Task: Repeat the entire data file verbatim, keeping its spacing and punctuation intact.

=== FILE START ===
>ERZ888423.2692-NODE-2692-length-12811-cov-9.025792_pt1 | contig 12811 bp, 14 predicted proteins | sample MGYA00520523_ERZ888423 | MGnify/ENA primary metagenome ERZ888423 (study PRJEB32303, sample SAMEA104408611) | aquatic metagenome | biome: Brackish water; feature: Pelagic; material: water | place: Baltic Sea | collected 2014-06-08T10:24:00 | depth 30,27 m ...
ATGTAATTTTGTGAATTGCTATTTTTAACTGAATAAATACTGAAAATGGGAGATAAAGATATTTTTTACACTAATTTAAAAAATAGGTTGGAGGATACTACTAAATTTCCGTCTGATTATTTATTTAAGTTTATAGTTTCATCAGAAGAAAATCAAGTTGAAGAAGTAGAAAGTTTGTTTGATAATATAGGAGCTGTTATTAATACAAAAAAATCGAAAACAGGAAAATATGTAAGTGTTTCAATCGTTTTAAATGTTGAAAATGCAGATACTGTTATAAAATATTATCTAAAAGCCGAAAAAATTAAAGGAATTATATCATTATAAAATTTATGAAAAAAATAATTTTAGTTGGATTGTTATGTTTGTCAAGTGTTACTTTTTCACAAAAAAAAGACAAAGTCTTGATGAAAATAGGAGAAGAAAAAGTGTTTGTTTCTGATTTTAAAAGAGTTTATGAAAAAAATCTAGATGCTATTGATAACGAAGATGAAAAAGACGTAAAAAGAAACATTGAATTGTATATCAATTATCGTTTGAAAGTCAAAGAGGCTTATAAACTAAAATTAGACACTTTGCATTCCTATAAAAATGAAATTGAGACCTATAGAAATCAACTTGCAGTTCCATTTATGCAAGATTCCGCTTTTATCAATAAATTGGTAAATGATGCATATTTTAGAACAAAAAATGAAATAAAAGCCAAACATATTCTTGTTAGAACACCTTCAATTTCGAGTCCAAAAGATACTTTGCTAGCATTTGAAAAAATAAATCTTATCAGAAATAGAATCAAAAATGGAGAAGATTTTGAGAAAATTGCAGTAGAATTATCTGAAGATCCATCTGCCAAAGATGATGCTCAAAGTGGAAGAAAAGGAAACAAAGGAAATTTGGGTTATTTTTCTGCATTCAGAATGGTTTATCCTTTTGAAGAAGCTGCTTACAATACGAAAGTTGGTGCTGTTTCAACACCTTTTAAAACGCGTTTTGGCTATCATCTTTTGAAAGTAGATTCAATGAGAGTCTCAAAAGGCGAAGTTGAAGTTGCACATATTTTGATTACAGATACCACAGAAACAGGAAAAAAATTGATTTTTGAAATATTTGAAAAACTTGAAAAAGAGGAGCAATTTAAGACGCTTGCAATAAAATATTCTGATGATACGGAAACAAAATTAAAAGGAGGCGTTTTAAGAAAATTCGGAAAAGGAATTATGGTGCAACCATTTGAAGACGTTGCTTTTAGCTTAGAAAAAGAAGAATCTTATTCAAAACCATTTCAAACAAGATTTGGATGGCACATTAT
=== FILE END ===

>ERZ888423.2692-NODE-2692-length-12811-cov-9.025792_pt1 | contig 12811 bp, 14 predicted proteins | sample MGYA00520523_ERZ888423 | MGnify/ENA primary metagenome ERZ888423 (study PRJEB32303, sample SAMEA104408611) | aquatic metagenome | biome: Brackish water; feature: Pelagic; material: water | place: Baltic Sea | collected 2014-06-08T10:24:00 | depth 30,27 m ...
ATGTAATTTTGTGAATTGCTATTTTTAACTGAATAAATACTGAAAATGGGAGATAAAGATATTTTTTACACTAATTTAAAAAATAGGTTGGAGGATACTACTAAATTTCCGTCTGATTATTTATTTAAGTTTATAGTTTCATCAGAAGAAAATCAAGTTGAAGAAGTAGAAAGTTTGTTTGATAATATAGGAGCTGTTATTAATACAAAAAAATCGAAAACAGGAAAATATGTAAGTGTTTCAATCGTTTTAAATGTTGAAAATGCAGATACTGTTATAAAATATTATCTAAAAGCCGAAAAAATTAAAGGAATTATATCATTATAAAATTTATGAAAAAAATAATTTTAGTTGGATTGTTATGTTTGTCAAGTGTTACTTTTTCACAAAAAAAAGACAAAGTCTTGATGAAAATAGGAGAAGAAAAAGTGTTTGTTTCTGATTTTAAAAGAGTTTATGAAAAAAATCTAGATGCTATTGATAACGAAGATGAAAAAGACGTAAAAAGAAACATTGAATTGTATATCAATTATCGTTTGAAAGTCAAAGAGGCTTATAAACTAAAATTAGACACTTTGCATTCCTATAAAAATGAAATTGAGACCTATAGAAATCAACTTGCAGTTCCATTTATGCAAGATTCCGCTTTTATCAATAAATTGGTAAATGATGCATATTTTAGAACAAAAAATGAAATAAAAGCCAAACATATTCTTGTTAGAACACCTTCAATTTCGAGTCCAAAAGATACTTTGCTAGCATTTGAAAAAATAAATCTTATCAGAAATAGAATCAAAAATGGAGAAGATTTTGAGAAAATTGCAGTAGAATTATCTGAAGATCCATCTGCCAAAGATGATGCTCAAAGTGGAAGAAAAGGAAACAAAGGAAATTTGGGTTATTTTTCTGCATTCAGAATGGTTTATCCTTTTGAAGAAGCTGCTTACAATACGAAAGTTGGTGCTGTTTCAACACCTTTTAAAACGCGTTTTGGCTATCATCTTTTGAAAGTAGATTCAATGAGAGTCTCAAAAGGCGAAGTTGAAGTTGCACATATTTTGATTACAGATACCACAGAAACAGGAAAAAAATTGATTTTTGAAATATTTGAAAAACTTGAAAAAGAGGAGCAATTTAAGACGCTTGCAATAAAATATTCTGATGATACGGAAACAAAATTAAAAGGAGGCGTTTTAAGAAAATTCGGAAAAGGAATTATGGTGCAACCATTTGAAGACGTTGCTTTTAGCTTAGAAAAAGAAGAATCTTATTCAAAACCATTTCAAACAAGATTTGGATGGCACATTAT